The creative writing professor peered in through the front window, then said something almost inaudible, but Kathy and Becca, straining eagerly forward, caught it: "There is no driver."

The guy managed to wrench the door open, and he went inside; Ms. Radcliffe leaned around the door. The entire crowd of students seemed to lean forward and hold their collective breath, until the male teacher returned to the outside of the bus. "It has the luggage from the last group of students to bus up from town," he said loudly.

There was no further mention made of the absentee driver; although the question was clearly on everyone's mind, it seemed almost as though voicing it would make it too real. Becca and Kathy exchanged glances, but all Kathy said was: "My luggage is on the bus. So's Lilly's. We should probably get it for her if she's not here."

The two teachers who had opened the bus helped unload luggage. The preppy girl walked away with a matching set of tropical-colored bags and trunks; the two boys grabbed hampers and duffels. Kathy had a wicker basket and a wheeling suitcase; apparently all Lilly had brought was a large trunk, which Becca dealt with.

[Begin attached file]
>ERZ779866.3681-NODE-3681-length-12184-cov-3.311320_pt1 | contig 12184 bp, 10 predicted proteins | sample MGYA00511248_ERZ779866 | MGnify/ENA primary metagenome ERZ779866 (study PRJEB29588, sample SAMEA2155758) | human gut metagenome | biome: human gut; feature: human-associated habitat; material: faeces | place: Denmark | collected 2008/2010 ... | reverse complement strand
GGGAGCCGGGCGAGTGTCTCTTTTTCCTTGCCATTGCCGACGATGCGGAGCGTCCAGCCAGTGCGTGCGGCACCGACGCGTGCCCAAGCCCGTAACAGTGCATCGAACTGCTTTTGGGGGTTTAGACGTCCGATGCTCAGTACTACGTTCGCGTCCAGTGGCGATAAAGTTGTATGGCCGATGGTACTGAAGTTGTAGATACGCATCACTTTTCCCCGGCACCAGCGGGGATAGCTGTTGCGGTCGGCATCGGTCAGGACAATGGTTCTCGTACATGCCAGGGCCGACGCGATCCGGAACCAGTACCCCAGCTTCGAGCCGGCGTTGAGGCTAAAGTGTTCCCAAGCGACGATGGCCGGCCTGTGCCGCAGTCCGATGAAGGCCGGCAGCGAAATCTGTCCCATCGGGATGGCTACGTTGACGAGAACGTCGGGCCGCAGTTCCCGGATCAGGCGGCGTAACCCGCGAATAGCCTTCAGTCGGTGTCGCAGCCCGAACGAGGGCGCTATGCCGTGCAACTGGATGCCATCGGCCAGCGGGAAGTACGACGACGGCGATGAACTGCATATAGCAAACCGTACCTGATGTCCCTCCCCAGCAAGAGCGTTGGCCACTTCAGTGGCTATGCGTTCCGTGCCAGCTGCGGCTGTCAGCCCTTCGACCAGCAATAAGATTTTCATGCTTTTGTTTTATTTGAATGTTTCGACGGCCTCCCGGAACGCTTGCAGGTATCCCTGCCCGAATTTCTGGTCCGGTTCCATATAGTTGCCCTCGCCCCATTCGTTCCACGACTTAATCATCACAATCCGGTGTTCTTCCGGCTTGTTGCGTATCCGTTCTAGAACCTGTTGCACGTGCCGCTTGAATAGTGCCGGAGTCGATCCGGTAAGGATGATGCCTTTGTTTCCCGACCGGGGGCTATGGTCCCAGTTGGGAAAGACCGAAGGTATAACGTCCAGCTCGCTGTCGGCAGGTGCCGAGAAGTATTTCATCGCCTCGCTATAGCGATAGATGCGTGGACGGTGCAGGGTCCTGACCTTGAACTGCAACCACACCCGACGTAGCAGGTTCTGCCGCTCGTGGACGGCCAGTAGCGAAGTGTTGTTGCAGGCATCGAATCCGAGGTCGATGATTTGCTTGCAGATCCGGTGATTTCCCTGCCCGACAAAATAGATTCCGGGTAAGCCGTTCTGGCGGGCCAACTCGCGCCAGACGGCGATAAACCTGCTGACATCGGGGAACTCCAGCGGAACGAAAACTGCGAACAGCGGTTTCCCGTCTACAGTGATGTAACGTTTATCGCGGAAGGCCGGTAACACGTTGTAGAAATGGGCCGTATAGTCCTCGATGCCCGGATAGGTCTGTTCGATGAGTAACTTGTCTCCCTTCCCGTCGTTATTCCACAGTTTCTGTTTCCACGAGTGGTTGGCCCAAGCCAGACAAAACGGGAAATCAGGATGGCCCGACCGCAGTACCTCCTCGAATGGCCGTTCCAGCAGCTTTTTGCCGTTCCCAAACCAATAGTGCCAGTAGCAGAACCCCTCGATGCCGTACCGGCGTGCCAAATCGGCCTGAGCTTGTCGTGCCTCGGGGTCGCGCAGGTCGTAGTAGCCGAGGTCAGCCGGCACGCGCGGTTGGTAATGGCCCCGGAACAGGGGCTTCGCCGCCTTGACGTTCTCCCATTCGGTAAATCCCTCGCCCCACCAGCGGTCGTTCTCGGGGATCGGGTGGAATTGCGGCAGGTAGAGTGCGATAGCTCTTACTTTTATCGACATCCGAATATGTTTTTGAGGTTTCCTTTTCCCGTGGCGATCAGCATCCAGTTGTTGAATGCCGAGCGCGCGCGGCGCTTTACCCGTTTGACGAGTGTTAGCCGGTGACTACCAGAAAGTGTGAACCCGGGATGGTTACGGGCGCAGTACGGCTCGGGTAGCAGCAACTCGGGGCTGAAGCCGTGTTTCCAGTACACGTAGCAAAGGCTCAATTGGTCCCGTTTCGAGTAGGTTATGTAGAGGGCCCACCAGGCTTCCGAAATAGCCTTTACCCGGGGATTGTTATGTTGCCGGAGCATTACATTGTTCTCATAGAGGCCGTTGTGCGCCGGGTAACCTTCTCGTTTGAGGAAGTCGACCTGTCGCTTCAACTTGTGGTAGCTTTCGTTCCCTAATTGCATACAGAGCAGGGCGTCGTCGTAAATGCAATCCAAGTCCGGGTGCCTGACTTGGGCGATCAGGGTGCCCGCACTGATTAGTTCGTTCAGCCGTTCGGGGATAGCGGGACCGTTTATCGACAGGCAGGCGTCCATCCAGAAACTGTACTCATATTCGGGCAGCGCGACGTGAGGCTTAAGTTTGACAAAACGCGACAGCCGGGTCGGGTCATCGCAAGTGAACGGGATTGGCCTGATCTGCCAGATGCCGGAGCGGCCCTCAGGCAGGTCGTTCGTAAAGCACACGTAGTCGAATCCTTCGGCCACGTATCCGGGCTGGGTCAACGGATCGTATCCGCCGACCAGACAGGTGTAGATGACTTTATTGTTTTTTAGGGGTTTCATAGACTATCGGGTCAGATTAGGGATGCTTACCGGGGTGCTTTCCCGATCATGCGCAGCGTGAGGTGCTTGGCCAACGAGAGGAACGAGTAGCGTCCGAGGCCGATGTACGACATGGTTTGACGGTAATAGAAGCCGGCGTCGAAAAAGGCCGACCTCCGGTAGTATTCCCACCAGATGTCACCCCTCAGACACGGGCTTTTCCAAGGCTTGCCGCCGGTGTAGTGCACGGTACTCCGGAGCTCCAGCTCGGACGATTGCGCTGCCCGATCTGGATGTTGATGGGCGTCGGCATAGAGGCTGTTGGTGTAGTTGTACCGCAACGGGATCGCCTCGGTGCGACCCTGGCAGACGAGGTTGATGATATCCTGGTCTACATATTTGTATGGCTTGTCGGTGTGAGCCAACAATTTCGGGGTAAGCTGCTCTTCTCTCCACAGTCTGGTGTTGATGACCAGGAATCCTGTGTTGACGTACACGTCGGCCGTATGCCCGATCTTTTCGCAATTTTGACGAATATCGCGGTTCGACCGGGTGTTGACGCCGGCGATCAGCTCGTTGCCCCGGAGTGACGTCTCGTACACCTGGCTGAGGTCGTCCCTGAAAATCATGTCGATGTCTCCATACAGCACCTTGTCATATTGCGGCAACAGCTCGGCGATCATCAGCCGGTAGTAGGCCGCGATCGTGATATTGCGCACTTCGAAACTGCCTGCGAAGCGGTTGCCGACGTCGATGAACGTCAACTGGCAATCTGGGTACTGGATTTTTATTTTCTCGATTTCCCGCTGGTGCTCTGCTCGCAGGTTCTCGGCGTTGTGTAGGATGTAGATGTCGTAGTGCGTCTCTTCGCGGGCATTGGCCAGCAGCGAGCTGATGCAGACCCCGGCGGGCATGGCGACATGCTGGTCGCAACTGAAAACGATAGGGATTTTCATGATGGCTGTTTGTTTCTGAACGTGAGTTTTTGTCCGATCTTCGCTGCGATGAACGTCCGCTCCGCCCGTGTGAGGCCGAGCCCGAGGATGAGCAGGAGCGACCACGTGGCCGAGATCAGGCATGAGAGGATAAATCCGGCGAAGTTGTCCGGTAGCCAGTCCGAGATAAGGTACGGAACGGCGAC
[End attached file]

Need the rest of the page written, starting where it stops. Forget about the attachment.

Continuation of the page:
"Okay," Becca said at last, when they were halfway down the hill to Benedict. "I give. How'd they get the bus up the hill without a driver?"

Kathy, staggering under the weight of her basket, tried to shrug. "Brick on the ignition?"

"That would explain why it crashed," Becca agreed. "God, this is heavy. What's Lils got in here, bricks?"

When they arrived back at Benedict, their room was empty. Lilly was across the hall, sharing a chair with one of the British guys; the lights were off, and the residents of the room were crowded around a flickering laptop screen. Becca dropped Lilly's trunk with a bang so she could fish out her key. "Hey, Lils, got your luggage!"

"Oh thank God," said the girl, starting up from the chair. She stumbled a little on the floor, and the boy she had been sitting next to reached out a hand to steady her. "Take it easy, Lilly," he said. "You want a hand to set things up?"

She shook her head no, her face a pale smudge in the light of the computer screen. "Well, okay then. Come back when you're done?"

"Goodbye, Alex," she said firmly, and walked out.